Parcel Roundup: UPS Gets Sticky with Retailers, Amazon Revokes Prime Memberships for Frequent Returners, FedEx Commits to Blockchain
UPS Aims to Strengthen Retailer Relationships as Amazon Looms
As Amazon builds its own shipping fleet, retailers now have 43 million reasons to stick with UPS.
In April 2018, UPS Launched My Choice Deals, a Groupon-like service, that gives its 43 million My Choice App users access to exclusive deals from UPS business customers like Macy’s and Goodyear.
Stu Marcus, UPS vice president of customer technology marketing, told Reuters, “If you are receiving something from Macy’s you’ll have an additional deal from Macy’s right there in your alert.”
This news arrived not long after shares of UPS and FedEx fell in February upon reports that Amazon is launching a business delivery service. Shipping with Amazon (SWA) is testing in Los Angeles and will pick up packages from business customers and deliver them.
For Amazon, shipping costs are a $21 billion-line item, according to the company’s 2017 10-K filing with the Securities and Exchange Commission. And, once a product is in the hands of a third party, Amazon loses control over the customer experience (a challenge not foreign to any business that ships with UPS or FedEx). This was problematic in the 2013 holiday season when third-party services missed deliveries.
The UPS My Choice Deals program appears to mark the first time the world’s largest package deliverer is hoping to cash in on shippers’ products directly, according to Reuters.
It is unclear how much UPS will make from product commissions. But, for a $66 billion company in an increasingly competitive shipping environment, that’s not the only goal.
“These are active customers receiving deliveries, so the customers who signed up for My Choice have already proven they are willing to receive goods and they are willing to order online,” Marcus said. “It is a very active group of customers that shippers want to be engaged with.”
Amazon to Customers: That’s One Return Too Many
The Wall Street Journal reports that Amazon banned shoppers for making too many returns. Given no warning, shoppers found themselves locked out.
Retailers are realizing the toll returns take on the bottom line. A medium-sized company can lose $200,000 in profit every week because of returns spurred by free shipping promotions.
— VeriShip (@VeriShip) June 4, 2018
In an email to RetailDive, an Amazon spokesperson said, “We want everyone to be able to use Amazon, but there are rare occasions where someone abuses our service over an extended period of time. We never take these decisions lightly, but with over 300 million customers around the world, we take action when appropriate to protect the experience for all our customers.”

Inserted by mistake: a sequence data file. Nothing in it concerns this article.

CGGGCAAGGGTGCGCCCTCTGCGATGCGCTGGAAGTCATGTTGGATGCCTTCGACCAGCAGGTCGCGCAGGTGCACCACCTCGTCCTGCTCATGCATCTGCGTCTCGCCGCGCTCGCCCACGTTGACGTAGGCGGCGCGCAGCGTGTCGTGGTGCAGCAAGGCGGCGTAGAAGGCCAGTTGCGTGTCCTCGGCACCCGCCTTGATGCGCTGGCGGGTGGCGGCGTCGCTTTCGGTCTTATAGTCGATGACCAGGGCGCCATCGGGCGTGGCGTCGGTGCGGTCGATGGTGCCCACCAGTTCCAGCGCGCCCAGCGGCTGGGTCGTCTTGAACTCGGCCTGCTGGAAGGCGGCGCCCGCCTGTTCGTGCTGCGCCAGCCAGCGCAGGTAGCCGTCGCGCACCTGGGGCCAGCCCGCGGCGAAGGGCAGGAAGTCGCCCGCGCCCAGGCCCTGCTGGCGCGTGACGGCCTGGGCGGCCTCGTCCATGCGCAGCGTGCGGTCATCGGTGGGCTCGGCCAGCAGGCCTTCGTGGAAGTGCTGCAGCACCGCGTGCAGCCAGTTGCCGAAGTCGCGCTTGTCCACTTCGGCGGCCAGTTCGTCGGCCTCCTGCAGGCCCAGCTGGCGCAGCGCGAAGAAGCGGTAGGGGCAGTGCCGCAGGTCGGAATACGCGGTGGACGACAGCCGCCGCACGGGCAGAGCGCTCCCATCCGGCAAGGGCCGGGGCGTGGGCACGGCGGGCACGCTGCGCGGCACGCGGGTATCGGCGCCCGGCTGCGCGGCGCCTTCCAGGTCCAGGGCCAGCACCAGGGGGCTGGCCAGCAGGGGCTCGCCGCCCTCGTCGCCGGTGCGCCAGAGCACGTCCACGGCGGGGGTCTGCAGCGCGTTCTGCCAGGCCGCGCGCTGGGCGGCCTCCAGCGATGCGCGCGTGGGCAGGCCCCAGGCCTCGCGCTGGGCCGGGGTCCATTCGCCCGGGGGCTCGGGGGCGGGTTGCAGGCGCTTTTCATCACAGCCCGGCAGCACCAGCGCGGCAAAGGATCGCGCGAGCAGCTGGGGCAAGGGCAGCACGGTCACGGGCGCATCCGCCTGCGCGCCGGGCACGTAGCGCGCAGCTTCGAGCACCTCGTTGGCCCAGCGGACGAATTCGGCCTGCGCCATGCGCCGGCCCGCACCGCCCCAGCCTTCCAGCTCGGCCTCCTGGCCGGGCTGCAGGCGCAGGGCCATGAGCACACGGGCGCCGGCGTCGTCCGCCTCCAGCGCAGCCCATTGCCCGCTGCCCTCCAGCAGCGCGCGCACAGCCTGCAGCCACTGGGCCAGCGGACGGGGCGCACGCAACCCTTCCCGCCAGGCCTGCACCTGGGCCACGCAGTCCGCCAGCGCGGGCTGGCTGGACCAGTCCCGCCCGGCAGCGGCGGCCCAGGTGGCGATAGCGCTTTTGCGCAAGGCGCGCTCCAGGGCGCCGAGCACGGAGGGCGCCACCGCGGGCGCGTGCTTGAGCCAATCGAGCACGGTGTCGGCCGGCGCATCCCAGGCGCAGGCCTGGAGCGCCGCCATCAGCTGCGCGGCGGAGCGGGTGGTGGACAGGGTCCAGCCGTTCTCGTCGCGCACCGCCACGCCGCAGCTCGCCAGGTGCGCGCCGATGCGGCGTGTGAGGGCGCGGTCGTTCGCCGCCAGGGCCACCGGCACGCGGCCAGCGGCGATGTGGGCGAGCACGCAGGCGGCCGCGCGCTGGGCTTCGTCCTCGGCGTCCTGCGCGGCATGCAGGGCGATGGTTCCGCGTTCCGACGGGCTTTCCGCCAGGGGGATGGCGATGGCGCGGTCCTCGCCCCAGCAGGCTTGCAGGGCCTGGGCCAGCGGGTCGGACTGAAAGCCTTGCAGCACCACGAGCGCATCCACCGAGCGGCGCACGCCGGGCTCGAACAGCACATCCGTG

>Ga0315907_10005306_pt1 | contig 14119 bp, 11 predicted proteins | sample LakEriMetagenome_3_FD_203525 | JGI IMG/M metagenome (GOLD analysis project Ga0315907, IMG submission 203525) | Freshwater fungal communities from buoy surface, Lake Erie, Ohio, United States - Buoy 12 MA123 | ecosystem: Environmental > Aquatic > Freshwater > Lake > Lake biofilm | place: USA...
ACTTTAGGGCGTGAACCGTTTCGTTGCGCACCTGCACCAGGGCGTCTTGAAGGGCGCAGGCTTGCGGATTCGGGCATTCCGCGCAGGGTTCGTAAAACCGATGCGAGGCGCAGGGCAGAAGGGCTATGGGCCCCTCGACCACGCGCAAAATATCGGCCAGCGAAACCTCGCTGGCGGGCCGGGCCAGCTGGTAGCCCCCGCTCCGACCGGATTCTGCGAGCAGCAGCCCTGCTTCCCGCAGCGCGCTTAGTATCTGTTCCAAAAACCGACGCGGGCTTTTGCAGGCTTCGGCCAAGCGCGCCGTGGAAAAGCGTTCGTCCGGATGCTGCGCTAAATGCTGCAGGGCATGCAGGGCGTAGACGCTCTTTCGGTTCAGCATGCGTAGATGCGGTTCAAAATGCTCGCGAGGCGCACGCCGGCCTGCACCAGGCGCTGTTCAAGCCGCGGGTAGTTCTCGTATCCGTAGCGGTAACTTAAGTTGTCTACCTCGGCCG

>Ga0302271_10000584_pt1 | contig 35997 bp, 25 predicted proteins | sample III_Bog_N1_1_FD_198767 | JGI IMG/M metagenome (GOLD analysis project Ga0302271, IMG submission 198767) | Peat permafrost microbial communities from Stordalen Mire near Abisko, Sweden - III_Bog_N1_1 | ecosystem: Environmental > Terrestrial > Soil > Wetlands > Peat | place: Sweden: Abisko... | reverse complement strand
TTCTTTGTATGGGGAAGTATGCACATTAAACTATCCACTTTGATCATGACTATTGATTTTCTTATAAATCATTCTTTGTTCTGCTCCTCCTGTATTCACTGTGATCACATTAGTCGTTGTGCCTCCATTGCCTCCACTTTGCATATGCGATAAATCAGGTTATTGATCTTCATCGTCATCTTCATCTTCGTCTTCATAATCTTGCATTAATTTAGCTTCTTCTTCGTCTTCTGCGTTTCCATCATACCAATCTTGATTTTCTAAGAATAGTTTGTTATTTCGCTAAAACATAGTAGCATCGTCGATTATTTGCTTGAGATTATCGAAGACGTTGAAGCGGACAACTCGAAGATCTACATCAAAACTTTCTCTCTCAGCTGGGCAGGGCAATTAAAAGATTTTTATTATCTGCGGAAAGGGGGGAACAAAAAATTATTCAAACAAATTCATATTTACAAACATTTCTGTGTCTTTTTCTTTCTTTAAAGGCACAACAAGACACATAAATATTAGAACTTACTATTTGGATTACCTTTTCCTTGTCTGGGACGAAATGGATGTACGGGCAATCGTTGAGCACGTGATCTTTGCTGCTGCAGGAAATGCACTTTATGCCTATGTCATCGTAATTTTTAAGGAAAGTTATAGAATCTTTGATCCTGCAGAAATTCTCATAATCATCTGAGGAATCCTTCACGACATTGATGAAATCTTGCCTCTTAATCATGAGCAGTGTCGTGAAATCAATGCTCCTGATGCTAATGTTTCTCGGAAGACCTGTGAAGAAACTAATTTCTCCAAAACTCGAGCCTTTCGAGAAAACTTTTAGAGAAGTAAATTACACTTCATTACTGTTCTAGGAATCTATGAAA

But, what does it mean for a consumer when the world’s largest retailer has banned you? As Amazon continues to shut down main street businesses, buy up grocery stores, and involve itself in healthcare, it could mean removal from entire marketplaces.
FedEx Bets Blockchain Could Transform Logistics Industry
Blockchain is an encrypted digital ledger that anyone can update, but no one can delete. It’s best known for the technology behind Bitcoin and other cryptocurrencies.
FedEx is betting Blockchain will create a transparent, secure, and streamlined logistics industry.
FedEx is a founding member of Blockchain in Transportation Alliance (BiTA). In an interview with FreightWaves, Dale Chrystie, vice president of strategic planning, said BiTA will develop common standards around blockchain technology in the transportation industry. “We continually try to enhance the customer’s experience, and blockchain is tied to that. We try to make it easy for our customers to do business with us. Since the technology is around making data more secure and transparent, we see that it holds a lot of promise.”
FedEx has motivation to usher in the blockchain era to the logistics industry. In 2017, a European branch of its subsidiary, TNT, was victim to a high profile cyber-attack that cost FedEx $300 million in lost earnings.
In speaking with FreightWaves, Kevin Humphries, senior vice president of IT at FedEx Services, said, “the nature of the distributed ledger and having common definitions & standards is something that is applicable from origin to destination in the supply chain. So, we are pretty hopeful that blockchain will have many use cases,” adds Humphries.
FedEx will develop pilot programs that test and harness blockchain’s potential.